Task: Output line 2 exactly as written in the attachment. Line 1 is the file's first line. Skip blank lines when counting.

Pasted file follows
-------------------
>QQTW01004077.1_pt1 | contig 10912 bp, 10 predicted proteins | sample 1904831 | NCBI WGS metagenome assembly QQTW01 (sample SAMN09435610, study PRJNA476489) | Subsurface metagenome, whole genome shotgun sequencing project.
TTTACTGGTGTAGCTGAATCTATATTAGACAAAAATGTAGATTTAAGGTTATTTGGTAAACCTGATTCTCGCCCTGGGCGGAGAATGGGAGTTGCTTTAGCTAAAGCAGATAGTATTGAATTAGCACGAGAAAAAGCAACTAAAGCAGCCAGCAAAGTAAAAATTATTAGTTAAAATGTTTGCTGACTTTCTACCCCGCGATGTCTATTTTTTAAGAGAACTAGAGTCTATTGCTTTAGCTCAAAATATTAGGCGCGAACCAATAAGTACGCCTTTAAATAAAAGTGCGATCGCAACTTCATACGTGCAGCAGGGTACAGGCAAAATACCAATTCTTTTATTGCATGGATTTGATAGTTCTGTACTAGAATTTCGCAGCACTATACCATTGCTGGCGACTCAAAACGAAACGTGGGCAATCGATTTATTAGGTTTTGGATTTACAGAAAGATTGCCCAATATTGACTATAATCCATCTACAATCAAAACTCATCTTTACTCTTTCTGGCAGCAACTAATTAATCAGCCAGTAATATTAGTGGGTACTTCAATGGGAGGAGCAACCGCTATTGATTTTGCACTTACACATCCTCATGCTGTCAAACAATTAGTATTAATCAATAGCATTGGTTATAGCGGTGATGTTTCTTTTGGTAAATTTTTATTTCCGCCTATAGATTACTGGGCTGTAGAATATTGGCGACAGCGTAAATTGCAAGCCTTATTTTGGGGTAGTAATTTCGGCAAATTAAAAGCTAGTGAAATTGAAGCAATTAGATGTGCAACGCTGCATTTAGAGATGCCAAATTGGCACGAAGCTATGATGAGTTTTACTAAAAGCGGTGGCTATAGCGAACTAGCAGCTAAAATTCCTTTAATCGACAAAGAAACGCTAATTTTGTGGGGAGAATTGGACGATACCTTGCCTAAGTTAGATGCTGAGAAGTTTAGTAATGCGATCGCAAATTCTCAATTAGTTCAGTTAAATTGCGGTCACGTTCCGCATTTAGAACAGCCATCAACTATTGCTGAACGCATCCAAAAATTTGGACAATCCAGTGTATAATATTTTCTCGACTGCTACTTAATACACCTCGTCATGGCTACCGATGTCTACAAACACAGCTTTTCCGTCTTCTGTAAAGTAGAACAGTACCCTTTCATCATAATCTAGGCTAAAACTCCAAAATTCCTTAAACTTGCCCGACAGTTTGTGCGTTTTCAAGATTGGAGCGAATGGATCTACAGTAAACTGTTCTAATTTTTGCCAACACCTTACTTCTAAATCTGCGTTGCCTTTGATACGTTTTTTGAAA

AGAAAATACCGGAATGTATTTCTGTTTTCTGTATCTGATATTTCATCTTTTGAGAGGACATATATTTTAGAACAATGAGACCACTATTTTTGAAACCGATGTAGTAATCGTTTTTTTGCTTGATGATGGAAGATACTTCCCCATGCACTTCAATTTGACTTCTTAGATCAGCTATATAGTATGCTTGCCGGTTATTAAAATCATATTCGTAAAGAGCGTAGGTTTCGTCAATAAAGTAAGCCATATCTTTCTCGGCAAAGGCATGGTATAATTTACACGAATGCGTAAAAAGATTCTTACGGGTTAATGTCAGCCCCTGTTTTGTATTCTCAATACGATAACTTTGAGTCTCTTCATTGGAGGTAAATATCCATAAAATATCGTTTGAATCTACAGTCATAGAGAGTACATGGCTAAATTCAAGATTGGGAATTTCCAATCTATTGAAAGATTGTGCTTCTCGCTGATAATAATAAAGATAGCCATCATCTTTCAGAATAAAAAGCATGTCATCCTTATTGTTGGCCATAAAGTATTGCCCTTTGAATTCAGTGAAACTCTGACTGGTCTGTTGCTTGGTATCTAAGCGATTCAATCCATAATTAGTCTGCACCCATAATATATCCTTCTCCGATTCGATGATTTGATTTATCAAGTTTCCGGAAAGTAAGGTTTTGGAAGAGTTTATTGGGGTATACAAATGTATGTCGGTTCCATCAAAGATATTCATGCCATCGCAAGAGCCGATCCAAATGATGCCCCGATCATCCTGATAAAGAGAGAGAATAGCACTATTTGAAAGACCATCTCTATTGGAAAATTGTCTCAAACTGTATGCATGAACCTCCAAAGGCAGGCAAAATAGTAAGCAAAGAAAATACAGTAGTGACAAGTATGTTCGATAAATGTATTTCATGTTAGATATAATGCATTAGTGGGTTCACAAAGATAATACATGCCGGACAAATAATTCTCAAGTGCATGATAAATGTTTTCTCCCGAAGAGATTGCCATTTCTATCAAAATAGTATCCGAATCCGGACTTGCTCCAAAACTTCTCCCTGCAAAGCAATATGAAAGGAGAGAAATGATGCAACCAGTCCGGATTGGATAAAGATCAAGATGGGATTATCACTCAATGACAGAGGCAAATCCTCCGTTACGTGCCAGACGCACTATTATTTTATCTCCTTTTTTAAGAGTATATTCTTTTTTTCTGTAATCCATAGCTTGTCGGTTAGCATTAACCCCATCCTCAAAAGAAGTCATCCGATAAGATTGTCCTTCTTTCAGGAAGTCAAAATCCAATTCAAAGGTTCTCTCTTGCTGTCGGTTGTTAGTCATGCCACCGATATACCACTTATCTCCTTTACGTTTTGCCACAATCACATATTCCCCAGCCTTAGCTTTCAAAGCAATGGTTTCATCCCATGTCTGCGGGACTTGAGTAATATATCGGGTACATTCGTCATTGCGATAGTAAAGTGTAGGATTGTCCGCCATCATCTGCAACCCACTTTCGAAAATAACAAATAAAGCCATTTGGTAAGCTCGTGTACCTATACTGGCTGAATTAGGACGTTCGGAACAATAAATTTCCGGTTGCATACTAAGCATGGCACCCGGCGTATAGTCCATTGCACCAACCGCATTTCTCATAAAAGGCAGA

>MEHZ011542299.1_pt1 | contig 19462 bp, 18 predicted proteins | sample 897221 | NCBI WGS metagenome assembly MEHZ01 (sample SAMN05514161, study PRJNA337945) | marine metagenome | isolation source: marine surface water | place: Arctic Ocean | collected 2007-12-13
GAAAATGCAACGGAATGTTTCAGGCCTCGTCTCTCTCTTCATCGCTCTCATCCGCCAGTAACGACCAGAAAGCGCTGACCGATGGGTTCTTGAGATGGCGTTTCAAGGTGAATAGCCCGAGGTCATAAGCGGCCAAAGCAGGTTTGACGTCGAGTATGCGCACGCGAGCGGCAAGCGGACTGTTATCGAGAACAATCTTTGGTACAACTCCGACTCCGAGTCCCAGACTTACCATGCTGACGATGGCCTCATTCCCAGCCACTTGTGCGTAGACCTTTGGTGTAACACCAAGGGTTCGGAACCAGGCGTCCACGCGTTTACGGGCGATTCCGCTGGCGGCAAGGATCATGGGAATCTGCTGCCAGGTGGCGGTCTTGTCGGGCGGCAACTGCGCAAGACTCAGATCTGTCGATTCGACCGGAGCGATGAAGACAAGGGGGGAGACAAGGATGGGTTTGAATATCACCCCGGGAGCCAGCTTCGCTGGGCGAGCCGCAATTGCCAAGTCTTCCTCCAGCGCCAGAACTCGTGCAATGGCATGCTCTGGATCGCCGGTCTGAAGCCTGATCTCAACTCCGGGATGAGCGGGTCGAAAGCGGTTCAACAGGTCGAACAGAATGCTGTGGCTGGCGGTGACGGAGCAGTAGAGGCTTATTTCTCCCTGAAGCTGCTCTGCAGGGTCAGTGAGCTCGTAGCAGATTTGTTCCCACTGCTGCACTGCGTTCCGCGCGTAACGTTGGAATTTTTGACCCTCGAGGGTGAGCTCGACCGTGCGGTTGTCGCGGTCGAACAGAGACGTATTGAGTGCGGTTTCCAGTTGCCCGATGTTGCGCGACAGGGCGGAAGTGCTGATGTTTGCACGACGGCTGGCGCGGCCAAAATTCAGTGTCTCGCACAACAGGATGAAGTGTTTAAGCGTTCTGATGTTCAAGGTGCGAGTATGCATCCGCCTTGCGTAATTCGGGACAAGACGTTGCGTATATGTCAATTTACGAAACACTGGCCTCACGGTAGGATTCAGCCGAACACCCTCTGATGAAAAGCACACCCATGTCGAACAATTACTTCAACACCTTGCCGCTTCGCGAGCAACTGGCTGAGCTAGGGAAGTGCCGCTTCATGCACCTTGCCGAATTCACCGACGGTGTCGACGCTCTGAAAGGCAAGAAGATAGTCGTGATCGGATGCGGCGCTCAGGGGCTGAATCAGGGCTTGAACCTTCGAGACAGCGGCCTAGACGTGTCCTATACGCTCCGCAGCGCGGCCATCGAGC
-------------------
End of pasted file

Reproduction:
TTTACTGGTGTAGCTGAATCTATATTAGACAAAAATGTAGATTTAAGGTTATTTGGTAAACCTGATTCTCGCCCTGGGCGGAGAATGGGAGTTGCTTTAGCTAAAGCAGATAGTATTGAATTAGCACGAGAAAAAGCAACTAAAGCAGCCAGCAAAGTAAAAATTATTAGTTAAAATGTTTGCTGACTTTCTACCCCGCGATGTCTATTTTTTAAGAGAACTAGAGTCTATTGCTTTAGCTCAAAATATTAGGCGCGAACCAATAAGTACGCCTTTAAATAAAAGTGCGATCGCAACTTCATACGTGCAGCAGGGTACAGGCAAAATACCAATTCTTTTATTGCATGGATTTGATAGTTCTGTACTAGAATTTCGCAGCACTATACCATTGCTGGCGACTCAAAACGAAACGTGGGCAATCGATTTATTAGGTTTTGGATTTACAGAAAGATTGCCCAATATTGACTATAATCCATCTACAATCAAAACTCATCTTTACTCTTTCTGGCAGCAACTAATTAATCAGCCAGTAATATTAGTGGGTACTTCAATGGGAGGAGCAACCGCTATTGATTTTGCACTTACACATCCTCATGCTGTCAAACAATTAGTATTAATCAATAGCATTGGTTATAGCGGTGATGTTTCTTTTGGTAAATTTTTATTTCCGCCTATAGATTACTGGGCTGTAGAATATTGGCGACAGCGTAAATTGCAAGCCTTATTTTGGGGTAGTAATTTCGGCAAATTAAAAGCTAGTGAAATTGAAGCAATTAGATGTGCAACGCTGCATTTAGAGATGCCAAATTGGCACGAAGCTATGATGAGTTTTACTAAAAGCGGTGGCTATAGCGAACTAGCAGCTAAAATTCCTTTAATCGACAAAGAAACGCTAATTTTGTGGGGAGAATTGGACGATACCTTGCCTAAGTTAGATGCTGAGAAGTTTAGTAATGCGATCGCAAATTCTCAATTAGTTCAGTTAAATTGCGGTCACGTTCCGCATTTAGAACAGCCATCAACTATTGCTGAACGCATCCAAAAATTTGGACAATCCAGTGTATAATATTTTCTCGACTGCTACTTAATACACCTCGTCATGGCTACCGATGTCTACAAACACAGCTTTTCCGTCTTCTGTAAAGTAGAACAGTACCCTTTCATCATAATCTAGGCTAAAACTCCAAAATTCCTTAAACTTGCCCGACAGTTTGTGCGTTTTCAAGATTGGAGCGAATGGATCTACAGTAAACTGTTCTAATTTTTGCCAACACCTTACTTCTAAATCTGCGTTGCCTTTGATACGTTTTTTGAAA